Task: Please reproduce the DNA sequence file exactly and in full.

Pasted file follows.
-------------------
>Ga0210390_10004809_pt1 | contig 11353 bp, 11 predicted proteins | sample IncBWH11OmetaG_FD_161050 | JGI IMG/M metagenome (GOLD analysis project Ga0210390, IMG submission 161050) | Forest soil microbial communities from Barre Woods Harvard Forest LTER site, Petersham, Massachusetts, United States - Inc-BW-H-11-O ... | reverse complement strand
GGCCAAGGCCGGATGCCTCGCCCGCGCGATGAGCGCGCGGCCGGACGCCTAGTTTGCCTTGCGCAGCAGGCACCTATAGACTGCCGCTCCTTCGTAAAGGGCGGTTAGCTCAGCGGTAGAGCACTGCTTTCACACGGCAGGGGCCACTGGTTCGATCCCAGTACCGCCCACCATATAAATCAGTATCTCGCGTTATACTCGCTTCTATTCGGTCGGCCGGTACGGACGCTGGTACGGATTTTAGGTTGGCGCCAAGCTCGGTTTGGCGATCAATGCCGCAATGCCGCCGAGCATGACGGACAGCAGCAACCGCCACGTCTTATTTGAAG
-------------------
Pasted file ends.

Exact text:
>Ga0210390_10004809_pt1 | contig 11353 bp, 11 predicted proteins | sample IncBWH11OmetaG_FD_161050 | JGI IMG/M metagenome (GOLD analysis project Ga0210390, IMG submission 161050) | Forest soil microbial communities from Barre Woods Harvard Forest LTER site, Petersham, Massachusetts, United States - Inc-BW-H-11-O ... | reverse complement strand
GGCCAAGGCCGGATGCCTCGCCCGCGCGATGAGCGCGCGGCCGGACGCCTAGTTTGCCTTGCGCAGCAGGCACCTATAGACTGCCGCTCCTTCGTAAAGGGCGGTTAGCTCAGCGGTAGAGCACTGCTTTCACACGGCAGGGGCCACTGGTTCGATCCCAGTACCGCCCACCATATAAATCAGTATCTCGCGTTATACTCGCTTCTATTCGGTCGGCCGGTACGGACGCTGGTACGGATTTTAGGTTGGCGCCAAGCTCGGTTTGGCGATCAATGCCGCAATGCCGCCGAGCATGACGGACAGCAGCAACCGCCACGTCTTATTTGAAG